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J Occup Health Psychol. 2001 Jan;6(1):43-52.

Burnout and inequity among human service professionals: a longitudinal study.

Author information

1
Department of Work and Organizational Psychology, University of Amsterdam, The Netherlands. dierendo@psy.uva.nl

Abstract

In a composite sample of human service professionals (N = 245), longitudinal relations across 1 year were tested between equity in the professional-recipient relationship and burnout (i.e., emotional exhaustion, depersonalization, and reduced personal accomplishment). The 1st research question was whether inequity influenced burnout across time. The 2nd research question was whether longitudinal relations between equity and burnout were curvilinear, as predicted by equity theory. The results confirmed that inequity affects the central component of burnout (i.e., emotional exhaustion) and that this relation is curvilinear. Feeling more deprived and feeling more advantaged resulted in higher future emotional exhaustion levels. No indication was found for a longitudinal relation between inequity and depersonalization. A synchronous relation was found suggesting that personal accomplishment influences equity.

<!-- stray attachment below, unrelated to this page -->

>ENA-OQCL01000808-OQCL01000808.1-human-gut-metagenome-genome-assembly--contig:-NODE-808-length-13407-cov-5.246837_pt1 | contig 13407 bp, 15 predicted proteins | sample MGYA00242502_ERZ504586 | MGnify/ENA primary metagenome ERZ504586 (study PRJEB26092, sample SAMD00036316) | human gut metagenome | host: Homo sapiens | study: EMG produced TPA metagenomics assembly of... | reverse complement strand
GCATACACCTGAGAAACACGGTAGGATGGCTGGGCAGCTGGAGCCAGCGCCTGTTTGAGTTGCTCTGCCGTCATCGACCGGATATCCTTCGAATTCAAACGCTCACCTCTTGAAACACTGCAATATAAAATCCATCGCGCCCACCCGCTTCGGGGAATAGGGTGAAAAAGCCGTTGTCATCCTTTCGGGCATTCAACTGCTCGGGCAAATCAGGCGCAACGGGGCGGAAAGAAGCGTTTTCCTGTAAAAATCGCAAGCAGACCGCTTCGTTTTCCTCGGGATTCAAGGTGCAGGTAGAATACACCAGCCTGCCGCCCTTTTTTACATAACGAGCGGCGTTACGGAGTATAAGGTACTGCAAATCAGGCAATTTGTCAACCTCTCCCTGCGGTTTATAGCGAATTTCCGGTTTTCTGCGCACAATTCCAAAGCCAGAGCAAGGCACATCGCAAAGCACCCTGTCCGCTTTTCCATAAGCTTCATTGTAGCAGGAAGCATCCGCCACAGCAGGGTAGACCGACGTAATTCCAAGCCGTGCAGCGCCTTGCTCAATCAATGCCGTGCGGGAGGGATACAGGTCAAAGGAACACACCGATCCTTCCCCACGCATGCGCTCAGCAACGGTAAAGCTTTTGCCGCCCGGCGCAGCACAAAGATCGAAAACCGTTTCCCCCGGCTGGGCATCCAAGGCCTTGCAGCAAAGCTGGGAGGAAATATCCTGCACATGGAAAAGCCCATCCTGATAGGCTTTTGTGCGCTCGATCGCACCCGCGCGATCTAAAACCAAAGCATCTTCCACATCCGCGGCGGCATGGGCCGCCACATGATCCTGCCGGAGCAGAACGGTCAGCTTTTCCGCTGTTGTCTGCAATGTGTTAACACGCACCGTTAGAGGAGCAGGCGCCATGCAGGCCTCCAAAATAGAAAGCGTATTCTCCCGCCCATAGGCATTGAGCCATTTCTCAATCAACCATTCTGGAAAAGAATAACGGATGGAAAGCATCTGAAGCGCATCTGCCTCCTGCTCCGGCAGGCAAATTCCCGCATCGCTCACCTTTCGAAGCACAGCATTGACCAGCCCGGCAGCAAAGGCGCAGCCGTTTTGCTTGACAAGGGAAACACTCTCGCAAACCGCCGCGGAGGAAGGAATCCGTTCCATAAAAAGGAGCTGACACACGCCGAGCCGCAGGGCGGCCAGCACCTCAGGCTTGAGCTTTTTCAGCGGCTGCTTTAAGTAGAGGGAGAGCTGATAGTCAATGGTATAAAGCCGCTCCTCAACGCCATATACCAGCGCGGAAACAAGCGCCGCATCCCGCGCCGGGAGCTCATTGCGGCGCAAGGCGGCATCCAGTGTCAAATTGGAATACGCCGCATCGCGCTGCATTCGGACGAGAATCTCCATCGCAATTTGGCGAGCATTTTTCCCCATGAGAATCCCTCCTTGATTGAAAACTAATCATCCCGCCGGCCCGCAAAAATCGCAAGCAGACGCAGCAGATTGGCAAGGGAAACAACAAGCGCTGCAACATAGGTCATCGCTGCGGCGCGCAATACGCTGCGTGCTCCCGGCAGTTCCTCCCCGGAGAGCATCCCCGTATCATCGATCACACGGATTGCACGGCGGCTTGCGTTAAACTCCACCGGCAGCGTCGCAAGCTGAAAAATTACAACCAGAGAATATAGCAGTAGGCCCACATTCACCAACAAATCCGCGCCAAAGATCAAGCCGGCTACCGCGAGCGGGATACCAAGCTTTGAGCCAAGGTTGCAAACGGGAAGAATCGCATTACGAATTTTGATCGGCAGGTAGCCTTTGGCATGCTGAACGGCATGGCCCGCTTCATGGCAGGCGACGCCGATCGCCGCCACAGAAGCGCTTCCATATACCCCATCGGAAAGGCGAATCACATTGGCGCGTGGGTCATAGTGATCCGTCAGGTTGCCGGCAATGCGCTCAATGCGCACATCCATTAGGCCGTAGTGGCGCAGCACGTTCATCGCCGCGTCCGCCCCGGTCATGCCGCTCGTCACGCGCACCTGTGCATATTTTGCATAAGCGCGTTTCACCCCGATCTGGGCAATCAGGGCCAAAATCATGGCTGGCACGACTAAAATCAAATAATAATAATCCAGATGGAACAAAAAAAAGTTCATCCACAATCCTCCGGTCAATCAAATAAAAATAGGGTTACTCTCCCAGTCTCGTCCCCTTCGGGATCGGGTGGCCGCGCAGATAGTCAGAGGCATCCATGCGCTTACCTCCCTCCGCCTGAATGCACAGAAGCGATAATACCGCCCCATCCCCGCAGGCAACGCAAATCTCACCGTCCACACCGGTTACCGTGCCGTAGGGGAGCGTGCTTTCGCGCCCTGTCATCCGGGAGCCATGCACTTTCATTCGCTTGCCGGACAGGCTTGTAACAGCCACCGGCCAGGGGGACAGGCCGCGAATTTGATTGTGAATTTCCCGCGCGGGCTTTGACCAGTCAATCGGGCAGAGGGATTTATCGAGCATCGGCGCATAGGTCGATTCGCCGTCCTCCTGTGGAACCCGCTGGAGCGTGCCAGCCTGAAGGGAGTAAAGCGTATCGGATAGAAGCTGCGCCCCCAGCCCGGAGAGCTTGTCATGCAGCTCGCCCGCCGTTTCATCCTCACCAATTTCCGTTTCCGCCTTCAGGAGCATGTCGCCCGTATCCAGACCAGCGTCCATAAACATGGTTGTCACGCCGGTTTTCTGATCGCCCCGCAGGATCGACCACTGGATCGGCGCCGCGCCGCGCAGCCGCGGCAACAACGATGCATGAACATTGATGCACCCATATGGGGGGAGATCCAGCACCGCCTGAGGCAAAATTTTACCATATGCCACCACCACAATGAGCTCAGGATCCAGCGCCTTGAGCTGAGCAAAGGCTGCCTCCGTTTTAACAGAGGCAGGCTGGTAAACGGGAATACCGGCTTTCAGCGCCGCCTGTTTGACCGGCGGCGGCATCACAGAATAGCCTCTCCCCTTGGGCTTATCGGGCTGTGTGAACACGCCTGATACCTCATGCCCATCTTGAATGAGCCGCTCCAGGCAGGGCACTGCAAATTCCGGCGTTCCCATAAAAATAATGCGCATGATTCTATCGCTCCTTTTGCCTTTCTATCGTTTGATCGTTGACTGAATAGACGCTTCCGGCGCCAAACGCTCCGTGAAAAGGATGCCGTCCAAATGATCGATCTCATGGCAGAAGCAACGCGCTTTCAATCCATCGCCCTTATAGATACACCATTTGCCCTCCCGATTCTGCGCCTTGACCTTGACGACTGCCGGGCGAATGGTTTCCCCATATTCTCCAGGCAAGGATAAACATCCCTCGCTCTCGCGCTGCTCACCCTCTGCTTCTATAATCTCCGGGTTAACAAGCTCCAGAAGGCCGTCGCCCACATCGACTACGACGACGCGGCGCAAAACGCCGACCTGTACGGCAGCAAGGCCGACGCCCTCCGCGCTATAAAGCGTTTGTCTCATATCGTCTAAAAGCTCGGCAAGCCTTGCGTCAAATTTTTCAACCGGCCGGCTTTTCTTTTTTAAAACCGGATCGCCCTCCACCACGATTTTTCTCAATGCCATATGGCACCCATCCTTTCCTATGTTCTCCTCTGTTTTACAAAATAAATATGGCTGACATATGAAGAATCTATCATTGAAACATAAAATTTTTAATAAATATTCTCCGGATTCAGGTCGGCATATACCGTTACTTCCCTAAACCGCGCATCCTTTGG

PMID:
11199256
[Indexed for MEDLINE]

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